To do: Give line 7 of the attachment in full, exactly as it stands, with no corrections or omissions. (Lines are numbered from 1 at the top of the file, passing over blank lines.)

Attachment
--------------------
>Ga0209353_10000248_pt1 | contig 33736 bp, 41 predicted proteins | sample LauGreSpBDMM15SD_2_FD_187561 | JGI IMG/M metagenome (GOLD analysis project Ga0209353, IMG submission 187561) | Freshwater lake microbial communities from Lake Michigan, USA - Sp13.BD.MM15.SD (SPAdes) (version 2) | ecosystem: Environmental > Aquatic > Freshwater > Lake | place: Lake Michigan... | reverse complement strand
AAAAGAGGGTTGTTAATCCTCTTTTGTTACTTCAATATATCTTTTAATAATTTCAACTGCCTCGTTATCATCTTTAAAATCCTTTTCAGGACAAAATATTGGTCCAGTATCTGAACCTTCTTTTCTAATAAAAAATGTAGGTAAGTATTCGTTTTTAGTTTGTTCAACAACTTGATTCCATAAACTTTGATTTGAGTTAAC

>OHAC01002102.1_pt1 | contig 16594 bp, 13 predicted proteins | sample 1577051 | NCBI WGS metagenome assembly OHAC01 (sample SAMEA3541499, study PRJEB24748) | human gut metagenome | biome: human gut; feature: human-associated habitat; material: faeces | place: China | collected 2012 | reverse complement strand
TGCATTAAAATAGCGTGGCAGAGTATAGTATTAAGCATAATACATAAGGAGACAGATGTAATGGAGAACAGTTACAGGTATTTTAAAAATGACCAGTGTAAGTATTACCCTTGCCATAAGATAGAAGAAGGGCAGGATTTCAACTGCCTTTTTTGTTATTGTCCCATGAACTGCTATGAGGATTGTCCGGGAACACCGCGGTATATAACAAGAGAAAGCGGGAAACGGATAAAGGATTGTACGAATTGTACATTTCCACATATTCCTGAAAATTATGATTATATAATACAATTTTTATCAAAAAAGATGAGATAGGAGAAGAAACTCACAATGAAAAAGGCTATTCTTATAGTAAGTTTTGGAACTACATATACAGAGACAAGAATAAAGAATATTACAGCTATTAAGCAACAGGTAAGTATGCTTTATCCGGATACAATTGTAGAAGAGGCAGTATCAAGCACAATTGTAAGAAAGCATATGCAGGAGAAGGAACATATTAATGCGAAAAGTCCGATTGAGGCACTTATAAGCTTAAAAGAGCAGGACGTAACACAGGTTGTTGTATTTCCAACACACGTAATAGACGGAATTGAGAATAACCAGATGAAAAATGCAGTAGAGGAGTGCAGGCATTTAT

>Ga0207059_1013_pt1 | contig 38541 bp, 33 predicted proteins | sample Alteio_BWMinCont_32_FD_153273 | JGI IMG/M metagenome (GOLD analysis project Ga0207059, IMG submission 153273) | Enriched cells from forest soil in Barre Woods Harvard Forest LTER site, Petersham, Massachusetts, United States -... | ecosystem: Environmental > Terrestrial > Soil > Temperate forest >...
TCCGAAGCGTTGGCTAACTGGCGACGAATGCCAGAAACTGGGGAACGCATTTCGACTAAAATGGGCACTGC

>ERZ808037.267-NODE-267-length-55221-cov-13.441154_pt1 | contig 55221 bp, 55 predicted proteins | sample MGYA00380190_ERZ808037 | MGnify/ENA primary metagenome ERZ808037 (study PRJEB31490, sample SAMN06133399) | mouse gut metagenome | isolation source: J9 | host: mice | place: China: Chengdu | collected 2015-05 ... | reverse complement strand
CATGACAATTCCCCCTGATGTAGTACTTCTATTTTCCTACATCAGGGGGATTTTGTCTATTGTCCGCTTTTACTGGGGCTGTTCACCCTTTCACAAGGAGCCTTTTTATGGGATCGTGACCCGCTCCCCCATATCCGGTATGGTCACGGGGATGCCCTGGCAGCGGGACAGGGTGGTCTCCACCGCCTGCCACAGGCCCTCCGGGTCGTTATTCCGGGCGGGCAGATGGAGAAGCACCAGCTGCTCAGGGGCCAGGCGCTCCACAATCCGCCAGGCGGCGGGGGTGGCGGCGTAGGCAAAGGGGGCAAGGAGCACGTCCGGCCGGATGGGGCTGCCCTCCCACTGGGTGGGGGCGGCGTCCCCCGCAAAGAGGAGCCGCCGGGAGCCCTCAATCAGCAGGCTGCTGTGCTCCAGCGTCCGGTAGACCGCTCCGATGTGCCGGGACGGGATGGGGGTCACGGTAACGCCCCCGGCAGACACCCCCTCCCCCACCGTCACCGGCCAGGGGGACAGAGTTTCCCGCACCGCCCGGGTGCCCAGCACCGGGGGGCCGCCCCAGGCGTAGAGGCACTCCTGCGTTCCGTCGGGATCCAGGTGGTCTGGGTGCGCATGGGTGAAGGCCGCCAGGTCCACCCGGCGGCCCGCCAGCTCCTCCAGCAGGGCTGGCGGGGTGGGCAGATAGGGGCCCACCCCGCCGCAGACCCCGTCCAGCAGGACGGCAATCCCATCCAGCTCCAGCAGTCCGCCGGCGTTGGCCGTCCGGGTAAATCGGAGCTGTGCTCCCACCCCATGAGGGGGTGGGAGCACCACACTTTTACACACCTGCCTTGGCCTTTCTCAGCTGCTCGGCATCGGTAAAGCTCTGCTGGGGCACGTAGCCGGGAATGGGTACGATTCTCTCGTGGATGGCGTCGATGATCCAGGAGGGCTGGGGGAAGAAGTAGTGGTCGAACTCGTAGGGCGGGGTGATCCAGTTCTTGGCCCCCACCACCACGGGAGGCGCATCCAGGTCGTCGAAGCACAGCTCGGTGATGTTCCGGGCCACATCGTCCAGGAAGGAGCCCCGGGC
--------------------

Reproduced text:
>ERZ808037.267-NODE-267-length-55221-cov-13.441154_pt1 | contig 55221 bp, 55 predicted proteins | sample MGYA00380190_ERZ808037 | MGnify/ENA primary metagenome ERZ808037 (study PRJEB31490, sample SAMN06133399) | mouse gut metagenome | isolation source: J9 | host: mice | place: China: Chengdu | collected 2015-05 ... | reverse complement strand